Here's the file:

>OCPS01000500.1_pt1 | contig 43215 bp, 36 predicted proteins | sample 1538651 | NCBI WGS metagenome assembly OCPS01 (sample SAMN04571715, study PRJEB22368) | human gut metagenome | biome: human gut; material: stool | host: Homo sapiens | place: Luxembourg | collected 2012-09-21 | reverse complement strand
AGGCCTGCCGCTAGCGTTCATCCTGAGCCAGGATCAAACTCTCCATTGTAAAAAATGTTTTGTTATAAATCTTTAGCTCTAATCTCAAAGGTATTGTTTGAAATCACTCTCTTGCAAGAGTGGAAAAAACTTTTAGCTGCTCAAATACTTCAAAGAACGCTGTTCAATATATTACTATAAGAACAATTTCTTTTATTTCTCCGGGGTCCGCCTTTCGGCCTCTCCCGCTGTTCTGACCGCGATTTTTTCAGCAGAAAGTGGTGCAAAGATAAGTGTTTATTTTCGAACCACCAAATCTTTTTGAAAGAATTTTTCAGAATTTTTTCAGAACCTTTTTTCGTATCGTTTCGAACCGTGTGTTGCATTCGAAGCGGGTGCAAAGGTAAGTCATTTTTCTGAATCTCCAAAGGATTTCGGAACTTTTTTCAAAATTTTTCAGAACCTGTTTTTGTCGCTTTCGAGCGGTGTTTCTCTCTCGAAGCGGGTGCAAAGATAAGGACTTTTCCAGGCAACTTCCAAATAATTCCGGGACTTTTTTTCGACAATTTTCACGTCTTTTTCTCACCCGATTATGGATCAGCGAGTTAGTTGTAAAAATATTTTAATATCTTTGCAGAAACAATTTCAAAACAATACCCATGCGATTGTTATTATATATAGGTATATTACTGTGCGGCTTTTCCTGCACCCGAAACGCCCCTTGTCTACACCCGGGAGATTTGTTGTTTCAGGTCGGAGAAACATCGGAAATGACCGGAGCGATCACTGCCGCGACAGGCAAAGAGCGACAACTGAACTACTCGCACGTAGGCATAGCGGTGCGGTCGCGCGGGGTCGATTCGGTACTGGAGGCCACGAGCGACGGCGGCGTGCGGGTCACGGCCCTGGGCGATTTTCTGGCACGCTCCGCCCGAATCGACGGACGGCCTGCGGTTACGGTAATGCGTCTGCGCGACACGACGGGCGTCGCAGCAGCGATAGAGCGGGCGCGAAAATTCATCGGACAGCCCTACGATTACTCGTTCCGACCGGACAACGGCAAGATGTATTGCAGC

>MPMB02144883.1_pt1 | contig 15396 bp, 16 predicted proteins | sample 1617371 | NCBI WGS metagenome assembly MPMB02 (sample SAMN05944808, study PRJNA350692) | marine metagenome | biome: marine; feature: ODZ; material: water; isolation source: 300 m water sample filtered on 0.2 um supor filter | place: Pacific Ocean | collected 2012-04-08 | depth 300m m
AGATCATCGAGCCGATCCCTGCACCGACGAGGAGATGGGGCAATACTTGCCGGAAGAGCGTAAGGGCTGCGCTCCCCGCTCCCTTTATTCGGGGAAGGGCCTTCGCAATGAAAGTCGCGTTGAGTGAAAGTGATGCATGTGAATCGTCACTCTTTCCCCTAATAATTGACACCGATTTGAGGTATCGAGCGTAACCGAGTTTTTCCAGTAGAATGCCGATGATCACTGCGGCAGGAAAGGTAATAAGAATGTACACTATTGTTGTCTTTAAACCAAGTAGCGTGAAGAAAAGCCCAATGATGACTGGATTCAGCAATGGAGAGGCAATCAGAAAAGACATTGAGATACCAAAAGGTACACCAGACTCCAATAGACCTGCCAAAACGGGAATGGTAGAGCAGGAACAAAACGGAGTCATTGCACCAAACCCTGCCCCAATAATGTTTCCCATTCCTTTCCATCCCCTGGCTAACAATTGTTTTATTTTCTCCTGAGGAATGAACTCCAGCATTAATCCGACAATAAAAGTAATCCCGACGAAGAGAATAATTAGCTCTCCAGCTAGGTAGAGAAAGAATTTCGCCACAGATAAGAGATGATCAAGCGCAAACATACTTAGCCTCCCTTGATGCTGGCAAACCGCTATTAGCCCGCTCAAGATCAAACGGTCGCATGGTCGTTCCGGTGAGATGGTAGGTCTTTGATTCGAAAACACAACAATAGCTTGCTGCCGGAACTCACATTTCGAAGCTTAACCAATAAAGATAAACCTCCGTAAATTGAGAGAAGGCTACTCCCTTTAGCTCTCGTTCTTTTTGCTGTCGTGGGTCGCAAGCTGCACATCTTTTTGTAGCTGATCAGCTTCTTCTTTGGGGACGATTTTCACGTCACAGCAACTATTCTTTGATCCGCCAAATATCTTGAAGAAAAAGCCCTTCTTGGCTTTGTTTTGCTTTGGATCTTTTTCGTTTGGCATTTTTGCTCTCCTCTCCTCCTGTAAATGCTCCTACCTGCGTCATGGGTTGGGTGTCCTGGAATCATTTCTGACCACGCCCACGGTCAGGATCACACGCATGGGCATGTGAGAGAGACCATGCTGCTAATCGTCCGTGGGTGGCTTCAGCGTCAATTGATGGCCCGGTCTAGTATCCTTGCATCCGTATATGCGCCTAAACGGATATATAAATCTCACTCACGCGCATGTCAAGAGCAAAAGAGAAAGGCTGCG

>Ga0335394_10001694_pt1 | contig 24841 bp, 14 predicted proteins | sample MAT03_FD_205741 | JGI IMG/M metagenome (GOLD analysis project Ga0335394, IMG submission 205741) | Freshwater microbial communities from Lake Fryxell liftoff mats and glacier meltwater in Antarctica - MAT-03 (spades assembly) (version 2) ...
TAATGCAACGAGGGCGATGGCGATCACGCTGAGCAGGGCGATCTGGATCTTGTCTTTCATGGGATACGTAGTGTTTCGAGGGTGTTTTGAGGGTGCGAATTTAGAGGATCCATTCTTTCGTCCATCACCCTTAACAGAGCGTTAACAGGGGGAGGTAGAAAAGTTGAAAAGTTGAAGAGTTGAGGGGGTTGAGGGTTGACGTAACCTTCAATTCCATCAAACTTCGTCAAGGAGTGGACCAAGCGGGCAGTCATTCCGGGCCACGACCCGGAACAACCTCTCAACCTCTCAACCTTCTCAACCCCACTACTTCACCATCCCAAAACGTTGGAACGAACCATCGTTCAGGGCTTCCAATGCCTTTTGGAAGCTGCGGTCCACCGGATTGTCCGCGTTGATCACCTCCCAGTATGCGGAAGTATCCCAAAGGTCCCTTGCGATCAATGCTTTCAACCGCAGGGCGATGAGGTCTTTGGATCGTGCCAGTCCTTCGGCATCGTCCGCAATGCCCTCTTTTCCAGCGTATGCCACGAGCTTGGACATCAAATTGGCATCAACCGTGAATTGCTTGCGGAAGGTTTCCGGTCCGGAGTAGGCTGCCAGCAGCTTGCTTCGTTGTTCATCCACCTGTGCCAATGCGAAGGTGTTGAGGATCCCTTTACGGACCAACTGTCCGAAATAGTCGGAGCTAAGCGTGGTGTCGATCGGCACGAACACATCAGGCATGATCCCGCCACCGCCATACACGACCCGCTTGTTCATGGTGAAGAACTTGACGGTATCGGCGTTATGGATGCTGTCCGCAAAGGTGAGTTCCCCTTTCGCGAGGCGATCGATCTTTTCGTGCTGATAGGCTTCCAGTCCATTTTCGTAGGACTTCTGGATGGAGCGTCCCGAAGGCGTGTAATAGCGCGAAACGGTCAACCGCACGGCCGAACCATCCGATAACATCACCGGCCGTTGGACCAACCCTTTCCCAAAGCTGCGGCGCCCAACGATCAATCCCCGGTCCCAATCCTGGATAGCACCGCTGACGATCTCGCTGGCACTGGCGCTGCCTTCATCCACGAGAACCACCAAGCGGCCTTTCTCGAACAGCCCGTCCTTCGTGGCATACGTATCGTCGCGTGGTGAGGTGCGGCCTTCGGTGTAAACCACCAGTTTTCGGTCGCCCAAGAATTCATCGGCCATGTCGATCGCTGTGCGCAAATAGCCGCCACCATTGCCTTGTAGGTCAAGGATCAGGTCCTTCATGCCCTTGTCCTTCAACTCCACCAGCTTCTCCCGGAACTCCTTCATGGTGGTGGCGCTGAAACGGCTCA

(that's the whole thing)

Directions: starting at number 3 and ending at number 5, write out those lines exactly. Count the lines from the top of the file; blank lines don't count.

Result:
>MPMB02144883.1_pt1 | contig 15396 bp, 16 predicted proteins | sample 1617371 | NCBI WGS metagenome assembly MPMB02 (sample SAMN05944808, study PRJNA350692) | marine metagenome | biome: marine; feature: ODZ; material: water; isolation source: 300 m water sample filtered on 0.2 um supor filter | place: Pacific Ocean | collected 2012-04-08 | depth 300m m
AGATCATCGAGCCGATCCCTGCACCGACGAGGAGATGGGGCAATACTTGCCGGAAGAGCGTAAGGGCTGCGCTCCCCGCTCCCTTTATTCGGGGAAGGGCCTTCGCAATGAAAGTCGCGTTGAGTGAAAGTGATGCATGTGAATCGTCACTCTTTCCCCTAATAATTGACACCGATTTGAGGTATCGAGCGTAACCGAGTTTTTCCAGTAGAATGCCGATGATCACTGCGGCAGGAAAGGTAATAAGAATGTACACTATTGTTGTCTTTAAACCAAGTAGCGTGAAGAAAAGCCCAATGATGACTGGATTCAGCAATGGAGAGGCAATCAGAAAAGACATTGAGATACCAAAAGGTACACCAGACTCCAATAGACCTGCCAAAACGGGAATGGTAGAGCAGGAACAAAACGGAGTCATTGCACCAAACCCTGCCCCAATAATGTTTCCCATTCCTTTCCATCCCCTGGCTAACAATTGTTTTATTTTCTCCTGAGGAATGAACTCCAGCATTAATCCGACAATAAAAGTAATCCCGACGAAGAGAATAATTAGCTCTCCAGCTAGGTAGAGAAAGAATTTCGCCACAGATAAGAGATGATCAAGCGCAAACATACTTAGCCTCCCTTGATGCTGGCAAACCGCTATTAGCCCGCTCAAGATCAAACGGTCGCATGGTCGTTCCGGTGAGATGGTAGGTCTTTGATTCGAAAACACAACAATAGCTTGCTGCCGGAACTCACATTTCGAAGCTTAACCAATAAAGATAAACCTCCGTAAATTGAGAGAAGGCTACTCCCTTTAGCTCTCGTTCTTTTTGCTGTCGTGGGTCGCAAGCTGCACATCTTTTTGTAGCTGATCAGCTTCTTCTTTGGGGACGATTTTCACGTCACAGCAACTATTCTTTGATCCGCCAAATATCTTGAAGAAAAAGCCCTTCTTGGCTTTGTTTTGCTTTGGATCTTTTTCGTTTGGCATTTTTGCTCTCCTCTCCTCCTGTAAATGCTCCTACCTGCGTCATGGGTTGGGTGTCCTGGAATCATTTCTGACCACGCCCACGGTCAGGATCACACGCATGGGCATGTGAGAGAGACCATGCTGCTAATCGTCCGTGGGTGGCTTCAGCGTCAATTGATGGCCCGGTCTAGTATCCTTGCATCCGTATATGCGCCTAAACGGATATATAAATCTCACTCACGCGCATGTCAAGAGCAAAAGAGAAAGGCTGCG

>Ga0335394_10001694_pt1 | contig 24841 bp, 14 predicted proteins | sample MAT03_FD_205741 | JGI IMG/M metagenome (GOLD analysis project Ga0335394, IMG submission 205741) | Freshwater microbial communities from Lake Fryxell liftoff mats and glacier meltwater in Antarctica - MAT-03 (spades assembly) (version 2) ...